The restoration of OH-XEA Ressu has been started
Tiistai 21.11.2023 - Tuesday Club member
As told in the previous blog, the parts of the OH-XEA, designed and built in the 1960s by the Hietanen brothers from Turku, will be restored by the Tuesday Club. The aircraft was nicknamed Ressu. Its wings, horizontal stabilizer, elevator, rudder, tail wheel assembly, wing struts and fuel tank have been brought to the Finnish Aviation Museum. We will concentrate on the restoration of its fuselage frame later. When the condition assessment and the restoration plan of the Ressu’s parts brought to the Museum had been completed, it was time to set to work.
The restoration of the wings was started by cleaning the plywood surfaces, painted blue. Both wings were brought to the restoration workshop of the Finnish Aviation Museum. We started the cleaning of the painted wing surfaces with a well-tried method: a magic sponge. Naturally the worst dust was first vacuumed off. The aileron was unfastened to be washed separately. The dust in the joint of the aileron and the wing was brushed off with a paint brush and vacuumed clean.
When using a magic sponge no cleaning agent is used. The tools you need are the magic sponge, a soft cloth, and half a bucket of water. The painted surface of the wing is cleaned by rubbing the surface of the wing, a small area at a time, with the magic sponge dipped in water and squeezed damp. With the soft cloth in the other hand the rubbed area is wiped at short intervals. The magic sponge removes the dirt from the wing surface, and it is wiped off with the cloth, which is rinsed in the bucket. There were also splashes of red paint on Ressu’s wings. Even they could be removed with the magic sponge. The rubbing with the magic sponge does not damage the painted surface unless excessive force is used.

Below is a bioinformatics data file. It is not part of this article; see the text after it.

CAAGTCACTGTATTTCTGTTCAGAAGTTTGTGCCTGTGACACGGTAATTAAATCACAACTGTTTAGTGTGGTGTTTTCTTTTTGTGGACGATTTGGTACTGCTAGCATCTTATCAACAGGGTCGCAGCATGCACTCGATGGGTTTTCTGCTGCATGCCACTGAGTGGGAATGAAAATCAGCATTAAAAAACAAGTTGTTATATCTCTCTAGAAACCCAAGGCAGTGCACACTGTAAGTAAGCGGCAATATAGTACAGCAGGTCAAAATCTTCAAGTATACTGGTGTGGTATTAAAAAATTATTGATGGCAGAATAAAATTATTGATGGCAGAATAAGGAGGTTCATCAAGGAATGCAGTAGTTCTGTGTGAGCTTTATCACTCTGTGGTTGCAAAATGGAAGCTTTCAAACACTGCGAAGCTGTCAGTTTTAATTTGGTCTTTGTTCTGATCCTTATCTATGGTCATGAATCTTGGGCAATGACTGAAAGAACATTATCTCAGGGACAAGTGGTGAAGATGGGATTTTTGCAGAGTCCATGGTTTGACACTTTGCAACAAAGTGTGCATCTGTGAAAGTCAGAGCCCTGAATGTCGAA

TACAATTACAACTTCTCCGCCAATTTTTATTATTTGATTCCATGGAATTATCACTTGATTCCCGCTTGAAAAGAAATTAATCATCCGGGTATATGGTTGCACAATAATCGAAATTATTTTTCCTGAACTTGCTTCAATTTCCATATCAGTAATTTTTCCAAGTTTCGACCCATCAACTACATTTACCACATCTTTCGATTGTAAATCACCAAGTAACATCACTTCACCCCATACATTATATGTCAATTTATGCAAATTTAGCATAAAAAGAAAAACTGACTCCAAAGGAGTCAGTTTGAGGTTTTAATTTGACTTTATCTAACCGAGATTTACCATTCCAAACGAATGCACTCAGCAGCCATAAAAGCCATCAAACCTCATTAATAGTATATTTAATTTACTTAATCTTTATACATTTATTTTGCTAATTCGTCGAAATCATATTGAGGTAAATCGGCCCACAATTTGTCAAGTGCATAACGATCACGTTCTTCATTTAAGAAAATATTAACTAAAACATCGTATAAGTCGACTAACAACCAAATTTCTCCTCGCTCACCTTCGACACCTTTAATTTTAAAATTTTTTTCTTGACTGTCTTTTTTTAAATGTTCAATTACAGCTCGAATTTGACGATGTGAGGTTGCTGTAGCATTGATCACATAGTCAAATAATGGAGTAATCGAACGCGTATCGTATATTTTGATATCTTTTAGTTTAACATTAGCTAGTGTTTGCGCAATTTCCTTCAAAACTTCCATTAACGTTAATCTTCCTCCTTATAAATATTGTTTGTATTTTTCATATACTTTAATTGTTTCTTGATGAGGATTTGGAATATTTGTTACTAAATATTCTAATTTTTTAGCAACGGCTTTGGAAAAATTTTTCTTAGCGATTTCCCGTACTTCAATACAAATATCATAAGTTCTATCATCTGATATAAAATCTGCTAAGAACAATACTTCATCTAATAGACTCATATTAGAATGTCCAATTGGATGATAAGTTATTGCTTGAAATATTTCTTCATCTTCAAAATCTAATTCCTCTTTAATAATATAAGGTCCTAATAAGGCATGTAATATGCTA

The plywood covered horizontal stabilizer and elevator were treated in a similar manner. We managed to get their surfaces very clean too. We were satisfied to see that after the wash the greyish blue surfaces of the wings, horizontal stabilizer and elevator were as if newly painted. We wonder whether they have been painted in the 1960s using durable Miranol enamel paint as the painted surface has been so well preserved.
For the rudder surfaces no washing was needed, but the covering fabric was removed from the metal frame of the rudder. The covering fabric needs to be completely replaced. A carpet knife was used when removing the fabric. We could see that a strip of fabric had been spun around the outer edges of the frame. This strip protects the fabric which covers the metal rudder frame. On the other hand the covering fabric can be sewn on the fabric strip, but we could not tell whether this had been the case here. The fabric strip covering the edges of the metal frame was removed with a carpet knife. The rudder’s metal frame, stripped of the covering fabric, is now ready for rust removal and the surface treatment after it.
Photos by Reino Aatsalo.
Photo by Antti Hietala.
Three of the Ressu’s four wing struts have been preserved. The struts are surprisingly heavy, so they are probably made of ordinary steel tube. The surfaces of the struts have been painted yellow but are now covered in rust. The surfaces were sandblasted clean. Then the struts were treated with Isotrol varnish which prevents rust. Now the wing struts are waiting for their final surface treatment, and they will be painted yellow as in the original paint scheme.
Photo by Lassi Karivalo.
Photos by Osmo Väisänen.
The restoration of Ressu’s sprung tail wheel assembly was started by disassembling it. Even the tail wheel had to be disassembled so that we will have access to the wheel bearings, which are totally jammed. When the four bolts on the wheel rim had been unfastened, the rusty wheel halves could be wrenched apart by force. When the bearings were visible, we sprayed a lot of rust removing chemical in them and on the rusted surfaces of the wheel rim and left them “to mature” for a week. When a week had passed, we were able to clean the wheel rim halves quite well from rust and the bearings were preliminarily working. The following task will be to repair the sprung tail assembly.
Photos by Lassi Karivalo except if otherwise mentioned.
Translation by Erja Reinikainen.